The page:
The Long Road of Change for Egypt (Part 1)

Luxor’s Bishop Zakaria on the Good and Bad of Revolution

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By Emil Ameen

LUXOR, Egypt, JULY 22, 2011 (Zenit.org).- A new attitude of hope has taken root among Christians in Egypt, says the Catholic Coptic bishop of Luxor.

Bishop Youhannes Zakaria, 61, told ZENIT that since the Egyptian Revolution of 1952, “silence and negativity … characterized most Christian Egyptians.” But, since the revolution earlier this year, which deposed President Hosni Mubarak after 30 years of ruling the country, the presence of Christians in the country is “alive and effective.”

The bishop said this in a three-part interview on the current situation in Egypt after the Jan. 25 revolution that brought down the Mubarak regime.

In Part 1 Bishop Zakaria discusses the new attitude of Christians in Egypt, relations between Islam and Christianity and the prospect of a new Egypt.

Parts 2 and 3 of this interview will appear Sunday and Monday, respectively.

ZENIT: Your eminence, how would you generally describe the situation in Egypt after the Jan. 25 revolution? What is its influence especially on the Christian presence?

Bishop Zakaria: At first, I would like to express my thanks and deep appreciation to ZENIT’s editorial team for all its sacrifices and hard work in order to spread distinguished Christian information, especially through its daily edition in Arabic and other languages.

In my opinion, the situation in Egypt after the Jan. 25 revolution is obscure. The way is not totally clear, and the journey is still long to reach a period of stability and safety.

Yes, the youth revolution has excellently succeeded in Cairo’s Liberation Square. It overthrew the military regime that ruled Egypt since the July 23, 1952, revolution, liberated all Egyptians, destroyed the wall of fear and eliminated it from all Egyptians’ hearts. It encouraged them to abandon their negative attitudes and seek the participation in the political action.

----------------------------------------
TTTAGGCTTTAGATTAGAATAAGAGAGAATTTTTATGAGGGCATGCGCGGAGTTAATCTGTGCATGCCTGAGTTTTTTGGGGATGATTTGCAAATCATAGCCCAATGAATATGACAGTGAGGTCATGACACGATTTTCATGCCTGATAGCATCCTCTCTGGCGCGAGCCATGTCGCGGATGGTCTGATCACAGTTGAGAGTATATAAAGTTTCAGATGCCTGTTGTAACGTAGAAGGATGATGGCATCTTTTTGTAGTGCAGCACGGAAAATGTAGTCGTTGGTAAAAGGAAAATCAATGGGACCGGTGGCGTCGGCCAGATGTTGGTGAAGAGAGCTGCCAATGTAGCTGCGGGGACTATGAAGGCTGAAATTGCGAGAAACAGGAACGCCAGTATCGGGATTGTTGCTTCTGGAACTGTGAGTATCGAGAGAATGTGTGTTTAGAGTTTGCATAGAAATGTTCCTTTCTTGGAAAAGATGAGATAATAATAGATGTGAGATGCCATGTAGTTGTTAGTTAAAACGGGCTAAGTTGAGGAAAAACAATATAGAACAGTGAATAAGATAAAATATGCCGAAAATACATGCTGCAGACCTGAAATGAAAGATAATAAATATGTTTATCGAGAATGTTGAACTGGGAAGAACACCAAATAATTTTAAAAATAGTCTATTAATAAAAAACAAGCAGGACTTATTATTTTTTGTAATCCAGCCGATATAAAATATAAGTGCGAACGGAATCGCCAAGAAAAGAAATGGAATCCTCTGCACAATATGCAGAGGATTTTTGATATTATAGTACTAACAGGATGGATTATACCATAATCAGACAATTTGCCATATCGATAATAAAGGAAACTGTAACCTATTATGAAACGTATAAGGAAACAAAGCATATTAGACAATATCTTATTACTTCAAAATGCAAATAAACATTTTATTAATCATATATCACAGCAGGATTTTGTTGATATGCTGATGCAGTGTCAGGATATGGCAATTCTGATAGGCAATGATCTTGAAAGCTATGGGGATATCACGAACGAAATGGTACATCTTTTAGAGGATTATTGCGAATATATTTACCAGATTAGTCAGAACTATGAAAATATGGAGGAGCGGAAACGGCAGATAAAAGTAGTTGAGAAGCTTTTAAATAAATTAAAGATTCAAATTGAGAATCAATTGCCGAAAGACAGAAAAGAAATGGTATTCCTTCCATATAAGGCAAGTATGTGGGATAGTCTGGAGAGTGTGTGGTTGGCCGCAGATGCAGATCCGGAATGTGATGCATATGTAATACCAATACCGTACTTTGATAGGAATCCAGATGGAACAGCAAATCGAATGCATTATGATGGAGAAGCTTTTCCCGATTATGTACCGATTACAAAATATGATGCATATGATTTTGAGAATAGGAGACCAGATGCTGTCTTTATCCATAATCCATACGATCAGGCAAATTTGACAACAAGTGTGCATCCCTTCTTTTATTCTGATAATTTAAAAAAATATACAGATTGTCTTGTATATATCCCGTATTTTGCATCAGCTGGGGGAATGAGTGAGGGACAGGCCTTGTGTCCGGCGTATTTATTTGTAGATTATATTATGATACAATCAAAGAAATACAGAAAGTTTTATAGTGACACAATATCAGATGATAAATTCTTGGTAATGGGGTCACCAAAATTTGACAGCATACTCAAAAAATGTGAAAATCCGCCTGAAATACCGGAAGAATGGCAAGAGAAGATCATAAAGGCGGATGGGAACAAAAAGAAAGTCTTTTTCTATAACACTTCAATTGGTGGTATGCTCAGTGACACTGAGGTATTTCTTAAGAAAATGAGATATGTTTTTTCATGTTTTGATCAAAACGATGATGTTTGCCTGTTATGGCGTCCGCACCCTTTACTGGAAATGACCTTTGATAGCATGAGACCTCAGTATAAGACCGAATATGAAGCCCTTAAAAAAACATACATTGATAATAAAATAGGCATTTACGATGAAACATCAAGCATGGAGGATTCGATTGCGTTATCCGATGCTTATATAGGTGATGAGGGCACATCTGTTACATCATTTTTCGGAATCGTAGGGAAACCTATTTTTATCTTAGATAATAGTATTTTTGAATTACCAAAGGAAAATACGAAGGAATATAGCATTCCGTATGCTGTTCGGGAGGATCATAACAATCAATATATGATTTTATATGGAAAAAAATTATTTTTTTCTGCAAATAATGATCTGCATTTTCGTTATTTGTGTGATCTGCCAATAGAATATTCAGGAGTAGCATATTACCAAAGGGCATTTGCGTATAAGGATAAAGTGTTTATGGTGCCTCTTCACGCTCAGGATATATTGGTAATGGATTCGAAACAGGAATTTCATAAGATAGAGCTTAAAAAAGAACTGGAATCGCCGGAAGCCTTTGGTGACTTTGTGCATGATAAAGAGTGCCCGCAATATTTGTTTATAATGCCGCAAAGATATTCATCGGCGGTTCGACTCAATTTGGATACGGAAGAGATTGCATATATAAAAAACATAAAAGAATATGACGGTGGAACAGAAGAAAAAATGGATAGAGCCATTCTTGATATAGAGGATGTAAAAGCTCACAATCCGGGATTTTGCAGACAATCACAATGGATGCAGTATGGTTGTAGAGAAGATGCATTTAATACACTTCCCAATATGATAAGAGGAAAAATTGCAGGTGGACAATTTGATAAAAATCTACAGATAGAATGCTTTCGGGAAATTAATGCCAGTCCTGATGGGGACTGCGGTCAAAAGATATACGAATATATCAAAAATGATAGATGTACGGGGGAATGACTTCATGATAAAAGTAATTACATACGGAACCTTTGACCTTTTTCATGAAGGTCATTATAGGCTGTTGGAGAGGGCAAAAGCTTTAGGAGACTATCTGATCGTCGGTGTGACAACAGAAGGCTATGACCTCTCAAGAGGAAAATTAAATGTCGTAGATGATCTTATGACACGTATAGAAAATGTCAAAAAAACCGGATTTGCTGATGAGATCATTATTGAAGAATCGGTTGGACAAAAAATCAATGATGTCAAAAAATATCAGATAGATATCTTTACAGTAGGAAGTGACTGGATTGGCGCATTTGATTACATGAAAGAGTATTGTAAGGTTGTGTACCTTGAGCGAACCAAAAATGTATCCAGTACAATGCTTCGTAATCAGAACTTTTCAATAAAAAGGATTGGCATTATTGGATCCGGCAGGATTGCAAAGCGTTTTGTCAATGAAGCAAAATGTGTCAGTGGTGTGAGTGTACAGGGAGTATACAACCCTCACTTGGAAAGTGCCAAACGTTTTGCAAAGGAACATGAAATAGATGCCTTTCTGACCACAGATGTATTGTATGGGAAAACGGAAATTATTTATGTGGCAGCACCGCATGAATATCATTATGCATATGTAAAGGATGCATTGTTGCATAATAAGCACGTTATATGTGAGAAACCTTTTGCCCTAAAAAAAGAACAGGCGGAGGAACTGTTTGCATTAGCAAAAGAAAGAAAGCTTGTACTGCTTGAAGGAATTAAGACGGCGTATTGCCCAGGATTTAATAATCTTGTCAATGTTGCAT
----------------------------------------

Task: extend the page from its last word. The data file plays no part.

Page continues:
But, the success of this youth revolution, thanks to their sacrifices and martyrs, offered the golden opportunity for some political forces and religious communities that were forbidden and persecuted under the former regime’s rule, to break their silence and work hard in taking this opportunity in order to achieve their goals, and their political and religious agenda.

In terms of the Christian Egyptian presence, I noticed lately the end of silence and negativity that characterized most Christian Egyptians, especially after the July 23, 1952, revolution. The Christian Egyptian presence in the Liberation Square was really honorable, active and constructive, especially among the Christian youth. Until now, the Christian Egyptians’ participation in the current events is still alive and effective, and their presence in the national conferences and popular committees reflects their concern for the nation’s affairs, and their readiness to cooperate to develop it.

I hope that the Christian Egyptian presence will be characterized by unity, will renounce all denominational disagreements, and won’t be isolated. But it has to dialogue and cooperate with all the political and religious forces present on the Egyptian scene.

ZENIT: The increase of radical movements from various parties is beyond doubt a reality… can Egypt’s Copts adapt themselves to the latest developments?

Bishop Zakaria: After January 25 revolution, and after the return of the political freedom to Egypt, and the fall of the wall of fear, the Egyptian scene witnessed the emergence of a lot of religious communities and political forces that were not recognized by the former regime which never cooperated with them and was trying instead to eliminate them.

I think that these religious communities and political forces need more time and work to reach a phase of national and political maturity, be able to accept who is different from them in terms of religion, creed, opinion, and thought, and therefore cooperate with all Egyptians without exception and work together for a better life and a new developed state.

If these religious communities and political forces were able to evolve and accept the other party which is different from them in terms of religion and thought, Egypt’s Copts will cooperate and live together in peace.